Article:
10 years of Horror: Looking back at 2008 and 2009

I’ve been reviewing films for more than a decade now and during that time, I’ve seen plenty of films in the horror genre.

I can admit that not all of them have been particularly good. In fact, some have ended up on my top 10 worst of the year lists. However, some have stood out, and seeing that it is the month of spook and Halloween, I figured I could revisit some of the good flicks I’ve watched and make some recommendations.

Let the Right One In (2008)


First up is a foreign film that came out in my first year of reviewing. “Let the Right One In” isn’t a traditional horror movie. It has horror elements, especially vampire lore, but the filmmakers use this to tell a dramatic story.

The movie tells the story of Oskar (Kare Hedebrant) a boy who meets a young girl named Eli (Lina Leandersson). The two strike up a friendship, but Oskar soon learns that Eli is a vampire. The story unfolds in disturbing fashion, with frightening implications in where the characters are led. The movie also makes a point to tackle social issues, such as neglect.

The film is based on a book of the same name, which also received an American adaptation titled “Let Me In,” and that one holds up pretty well too. The 2008 version is the one you should definitely check out, though. It’s very well shot and the acting is on point from the two lead performers. However, it’s important to keep in mind that it’s not a standard horror movie and more of a drama.

Pandorum (2009)


This is one of the more underrated pictures I’ve seen in my decade of reviewing, so I’m happy to be talking about it. I remember in 2009 when I was going into see this one, and I was skeptical. However, I left quite pleasantly surprised.

To begin, I’ll admit this isn’t perfect. There are a few weak scenes, such as a poorly shot fight scene that seemed rather unnecessary in the third act. Plus it features a below average performance from Cam Gigandet.

Fortunately, the rest of the cast is solid for the most part, especially Dennis Quaid and Ben Foster. Where the movie really hits its stride, though, is the feeling of claustrophobia. Like other sci-fi movies taking place on a ship, such as “Alien,” “Pandorum” makes an audience feel like they’re trapped in a confined space, and unfortunately, there’s something dangerous on board.

While the film has some choppy editing, it also features some nice angles and fantastic colorized lighting, helping to set the mood immensely. It’s also noticeable that many of the effects were practical, rather than CGI.

Along with the horror, “Pandorum” is also greatly benefited from a mysterious story that unravels and takes some twists that I didn’t see coming in my first viewing. Truths get revealed and some shocking, well thought-out revelations are made as the film goes on.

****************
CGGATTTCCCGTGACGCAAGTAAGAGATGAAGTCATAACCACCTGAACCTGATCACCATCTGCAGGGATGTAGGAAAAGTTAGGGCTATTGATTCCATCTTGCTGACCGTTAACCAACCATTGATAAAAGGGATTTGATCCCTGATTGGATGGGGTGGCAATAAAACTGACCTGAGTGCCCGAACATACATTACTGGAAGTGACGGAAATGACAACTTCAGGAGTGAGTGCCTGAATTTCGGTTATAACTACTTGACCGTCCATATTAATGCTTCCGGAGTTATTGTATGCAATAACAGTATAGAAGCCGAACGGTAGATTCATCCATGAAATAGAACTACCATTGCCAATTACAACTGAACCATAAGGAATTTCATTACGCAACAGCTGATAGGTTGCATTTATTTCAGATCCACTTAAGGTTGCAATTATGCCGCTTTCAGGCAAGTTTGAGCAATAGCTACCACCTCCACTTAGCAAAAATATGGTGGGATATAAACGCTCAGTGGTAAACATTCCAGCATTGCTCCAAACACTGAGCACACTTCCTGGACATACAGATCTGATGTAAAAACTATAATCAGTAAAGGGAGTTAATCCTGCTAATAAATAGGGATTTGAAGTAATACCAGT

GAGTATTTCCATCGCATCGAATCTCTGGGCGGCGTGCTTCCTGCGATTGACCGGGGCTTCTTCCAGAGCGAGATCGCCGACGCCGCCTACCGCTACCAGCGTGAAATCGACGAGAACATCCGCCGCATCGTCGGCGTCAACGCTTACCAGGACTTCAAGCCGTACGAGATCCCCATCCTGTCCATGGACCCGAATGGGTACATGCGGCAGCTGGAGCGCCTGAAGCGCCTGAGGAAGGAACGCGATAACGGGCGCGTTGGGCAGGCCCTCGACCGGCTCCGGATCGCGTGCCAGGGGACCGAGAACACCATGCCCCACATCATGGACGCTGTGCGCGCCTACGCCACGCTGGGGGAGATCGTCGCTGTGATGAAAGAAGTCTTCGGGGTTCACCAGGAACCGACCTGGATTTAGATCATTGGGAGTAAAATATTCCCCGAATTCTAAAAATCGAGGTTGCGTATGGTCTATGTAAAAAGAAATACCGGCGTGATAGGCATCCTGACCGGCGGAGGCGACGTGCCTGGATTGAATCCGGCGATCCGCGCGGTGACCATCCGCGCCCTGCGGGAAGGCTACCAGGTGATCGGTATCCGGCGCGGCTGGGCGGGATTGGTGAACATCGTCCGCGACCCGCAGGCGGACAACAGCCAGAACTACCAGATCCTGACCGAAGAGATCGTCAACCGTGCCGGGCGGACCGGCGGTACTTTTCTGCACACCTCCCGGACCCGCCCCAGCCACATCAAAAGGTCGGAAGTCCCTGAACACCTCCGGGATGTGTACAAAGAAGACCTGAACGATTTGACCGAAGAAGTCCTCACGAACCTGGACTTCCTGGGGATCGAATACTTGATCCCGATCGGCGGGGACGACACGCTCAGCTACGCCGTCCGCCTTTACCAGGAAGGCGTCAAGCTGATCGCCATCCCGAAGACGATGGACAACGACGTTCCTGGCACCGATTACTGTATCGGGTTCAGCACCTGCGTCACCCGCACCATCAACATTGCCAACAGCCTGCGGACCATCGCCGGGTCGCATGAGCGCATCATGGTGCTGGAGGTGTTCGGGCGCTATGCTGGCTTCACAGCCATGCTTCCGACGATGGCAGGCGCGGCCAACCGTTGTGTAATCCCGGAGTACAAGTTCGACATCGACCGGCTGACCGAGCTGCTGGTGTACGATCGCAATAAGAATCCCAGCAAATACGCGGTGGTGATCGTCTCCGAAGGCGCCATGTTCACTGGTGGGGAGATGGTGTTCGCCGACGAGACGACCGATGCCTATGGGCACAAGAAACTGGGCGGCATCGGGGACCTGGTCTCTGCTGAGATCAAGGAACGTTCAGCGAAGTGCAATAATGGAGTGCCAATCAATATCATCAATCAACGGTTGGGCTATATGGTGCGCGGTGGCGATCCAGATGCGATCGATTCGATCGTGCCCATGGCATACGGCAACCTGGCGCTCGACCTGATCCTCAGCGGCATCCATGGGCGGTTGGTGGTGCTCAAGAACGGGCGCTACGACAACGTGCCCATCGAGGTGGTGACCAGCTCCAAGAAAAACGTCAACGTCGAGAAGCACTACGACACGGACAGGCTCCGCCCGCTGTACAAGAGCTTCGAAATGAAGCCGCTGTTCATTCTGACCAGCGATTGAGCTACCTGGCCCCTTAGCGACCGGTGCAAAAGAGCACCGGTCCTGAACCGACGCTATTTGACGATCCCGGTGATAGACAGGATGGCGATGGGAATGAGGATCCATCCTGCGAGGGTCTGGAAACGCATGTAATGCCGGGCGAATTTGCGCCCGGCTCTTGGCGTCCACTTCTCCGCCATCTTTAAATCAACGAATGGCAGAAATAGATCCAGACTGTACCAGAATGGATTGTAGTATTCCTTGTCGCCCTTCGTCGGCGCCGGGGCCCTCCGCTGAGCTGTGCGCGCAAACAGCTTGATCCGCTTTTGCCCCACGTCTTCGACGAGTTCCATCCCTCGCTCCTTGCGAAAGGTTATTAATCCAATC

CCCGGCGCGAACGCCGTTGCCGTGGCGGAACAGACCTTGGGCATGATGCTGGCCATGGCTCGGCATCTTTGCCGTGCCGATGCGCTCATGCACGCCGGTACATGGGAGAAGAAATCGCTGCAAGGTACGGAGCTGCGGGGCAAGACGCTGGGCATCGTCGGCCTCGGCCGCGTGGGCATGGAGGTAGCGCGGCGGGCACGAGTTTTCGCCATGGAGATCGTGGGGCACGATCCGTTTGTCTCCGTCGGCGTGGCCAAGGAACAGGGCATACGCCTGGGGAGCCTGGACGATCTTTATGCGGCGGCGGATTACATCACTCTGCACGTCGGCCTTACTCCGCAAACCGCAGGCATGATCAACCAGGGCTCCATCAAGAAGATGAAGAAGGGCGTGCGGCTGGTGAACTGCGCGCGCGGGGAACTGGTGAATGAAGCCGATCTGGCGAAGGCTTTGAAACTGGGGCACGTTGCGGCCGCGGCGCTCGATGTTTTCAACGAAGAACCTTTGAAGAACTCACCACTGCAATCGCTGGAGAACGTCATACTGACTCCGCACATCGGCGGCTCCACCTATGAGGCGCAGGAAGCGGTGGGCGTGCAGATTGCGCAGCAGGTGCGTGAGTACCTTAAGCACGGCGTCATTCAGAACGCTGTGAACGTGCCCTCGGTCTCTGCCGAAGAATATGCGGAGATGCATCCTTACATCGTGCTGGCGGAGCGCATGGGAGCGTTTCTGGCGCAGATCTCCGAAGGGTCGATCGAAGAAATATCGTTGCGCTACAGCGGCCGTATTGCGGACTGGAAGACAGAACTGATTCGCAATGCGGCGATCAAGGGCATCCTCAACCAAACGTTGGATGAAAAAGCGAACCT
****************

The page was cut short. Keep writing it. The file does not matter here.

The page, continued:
Zombieland (2009)


“Zombieland” is another flick that features horror elements, but isn’t exactly a horror movie. This one is an action comedy, and a damn effective one at that.

The film is smartly written, with a lot of references and witty takes on the horror genre, as well as zombie films themselves. Plus, it doesn’t shy away from adding the blood and gore to keep the horror theme going.

The movie also has a very talented cast including Jesse Eisenberg, Emma Stone and Abigail Breslin. However, the one who steals every scene in the movie is Woody Harrelson, who brings enormous amounts of energy to the screen.

While the movie is a comedy, Director Ruben Fleischer and crew still manage to establish some good character arcs that were properly developed. All four lead characters are fleshed out and none of them feel shallow. It could’ve just been a movie that pokes fun at the genre, but “Zombieland” does more and that’s why it holds up so well today.

Paranormal Activity (2009)


This is a movie that was already rather divisive when it came out, and its reputation was hurt by a string of sequels that basically did the same trick over and over again. However, let’s strip away the franchise label on “Paranormal Activity.” Let’s simply look at it with its indie-film roots.

I remember seeing the original “Paranormal Activity” on an October night at the Fargo (N.D.) Theatre with a midnight release. The theater was absolutely packed and collectively, we were invested in every line of dialogue and every attempted scare.

One aspect of the film that works to its advantage is the shortening of days and extension of nights. At first, the scenes at night are relatively short, and the scenes during the day seem longer. The daytime is a sort of ‘sanctuary’ for the audience here, since most of the activity happens at night. However, as the film goes on, the daytime scenes become shorter and more infrequent while the nighttime sequences are expanded upon.

I think what helps make “Paranormal Activity” work is its usage of practical effects on a low budget. Even if a person dislikes this film, it should be acknowledged that the filmmakers put effort into subtle things like doors closing seemingly on their own or a Ouija board piece shifting around.

There’s a great creepy atmosphere set up here in this haunted house and the performers do good work expressing their fear.

I can remember going back to my dorm at Minnesota State University and being too creeped out to fall asleep. It had effectively made me fear what goes bump in the night, and I ended up having to listen to comedy podcasts.

Next up is 2010 and 2011.

Author: Matthew Liedke

Journalist and film critic in Minnesota. Graduate of Rainy River College and Minnesota State University in Moorhead. Outside of movies I also enjoy sports, craft beers and the occasional video game.

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